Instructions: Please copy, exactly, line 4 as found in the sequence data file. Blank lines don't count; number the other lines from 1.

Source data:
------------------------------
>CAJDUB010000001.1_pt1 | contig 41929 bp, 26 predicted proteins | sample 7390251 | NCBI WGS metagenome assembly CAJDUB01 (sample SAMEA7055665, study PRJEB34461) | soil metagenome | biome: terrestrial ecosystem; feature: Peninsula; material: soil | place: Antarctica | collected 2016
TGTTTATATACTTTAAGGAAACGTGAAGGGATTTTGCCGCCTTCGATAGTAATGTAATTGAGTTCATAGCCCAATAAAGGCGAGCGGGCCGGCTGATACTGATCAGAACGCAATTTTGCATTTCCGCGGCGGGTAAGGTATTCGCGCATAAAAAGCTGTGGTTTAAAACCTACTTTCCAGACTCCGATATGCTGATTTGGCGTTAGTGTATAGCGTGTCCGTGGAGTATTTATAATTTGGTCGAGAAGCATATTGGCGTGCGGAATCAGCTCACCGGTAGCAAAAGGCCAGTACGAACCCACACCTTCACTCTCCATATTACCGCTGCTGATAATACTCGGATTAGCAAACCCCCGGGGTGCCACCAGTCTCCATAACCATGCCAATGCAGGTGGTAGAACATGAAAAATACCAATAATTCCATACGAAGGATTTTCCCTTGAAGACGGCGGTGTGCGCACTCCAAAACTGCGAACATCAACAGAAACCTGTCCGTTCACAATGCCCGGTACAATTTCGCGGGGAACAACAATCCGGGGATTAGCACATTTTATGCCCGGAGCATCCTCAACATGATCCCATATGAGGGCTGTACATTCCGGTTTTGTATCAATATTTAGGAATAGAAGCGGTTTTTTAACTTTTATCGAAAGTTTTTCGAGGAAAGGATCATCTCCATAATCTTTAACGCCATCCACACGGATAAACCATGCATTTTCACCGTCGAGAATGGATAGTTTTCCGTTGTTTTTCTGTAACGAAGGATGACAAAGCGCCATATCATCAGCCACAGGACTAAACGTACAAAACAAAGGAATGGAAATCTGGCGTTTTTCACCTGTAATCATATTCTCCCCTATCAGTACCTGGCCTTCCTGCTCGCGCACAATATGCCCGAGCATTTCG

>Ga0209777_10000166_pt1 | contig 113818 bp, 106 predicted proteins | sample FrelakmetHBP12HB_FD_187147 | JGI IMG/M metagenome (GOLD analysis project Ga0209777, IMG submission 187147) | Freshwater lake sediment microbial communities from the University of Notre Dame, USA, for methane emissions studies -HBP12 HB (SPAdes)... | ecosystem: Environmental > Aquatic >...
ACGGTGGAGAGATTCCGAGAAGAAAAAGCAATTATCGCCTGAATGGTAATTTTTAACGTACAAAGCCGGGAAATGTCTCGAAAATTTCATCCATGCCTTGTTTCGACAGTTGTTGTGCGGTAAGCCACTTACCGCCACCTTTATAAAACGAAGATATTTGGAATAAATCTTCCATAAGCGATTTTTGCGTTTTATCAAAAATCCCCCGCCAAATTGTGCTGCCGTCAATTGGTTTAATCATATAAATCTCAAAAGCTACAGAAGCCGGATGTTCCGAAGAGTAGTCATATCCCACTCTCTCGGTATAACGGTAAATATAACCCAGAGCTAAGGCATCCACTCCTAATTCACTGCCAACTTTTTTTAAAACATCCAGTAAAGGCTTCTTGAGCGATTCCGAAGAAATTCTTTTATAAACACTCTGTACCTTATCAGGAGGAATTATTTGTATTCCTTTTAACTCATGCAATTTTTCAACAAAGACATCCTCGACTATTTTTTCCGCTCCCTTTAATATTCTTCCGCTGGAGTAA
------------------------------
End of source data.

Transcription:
ACGGTGGAGAGATTCCGAGAAGAAAAAGCAATTATCGCCTGAATGGTAATTTTTAACGTACAAAGCCGGGAAATGTCTCGAAAATTTCATCCATGCCTTGTTTCGACAGTTGTTGTGCGGTAAGCCACTTACCGCCACCTTTATAAAACGAAGATATTTGGAATAAATCTTCCATAAGCGATTTTTGCGTTTTATCAAAAATCCCCCGCCAAATTGTGCTGCCGTCAATTGGTTTAATCATATAAATCTCAAAAGCTACAGAAGCCGGATGTTCCGAAGAGTAGTCATATCCCACTCTCTCGGTATAACGGTAAATATAACCCAGAGCTAAGGCATCCACTCCTAATTCACTGCCAACTTTTTTTAAAACATCCAGTAAAGGCTTCTTGAGCGATTCCGAAGAAATTCTTTTATAAACACTCTGTACCTTATCAGGAGGAATTATTTGTATTCCTTTTAACTCATGCAATTTTTCAACAAAGACATCCTCGACTATTTTTTCCGCTCCCTTTAATATTCTTCCGCTGGAGTAA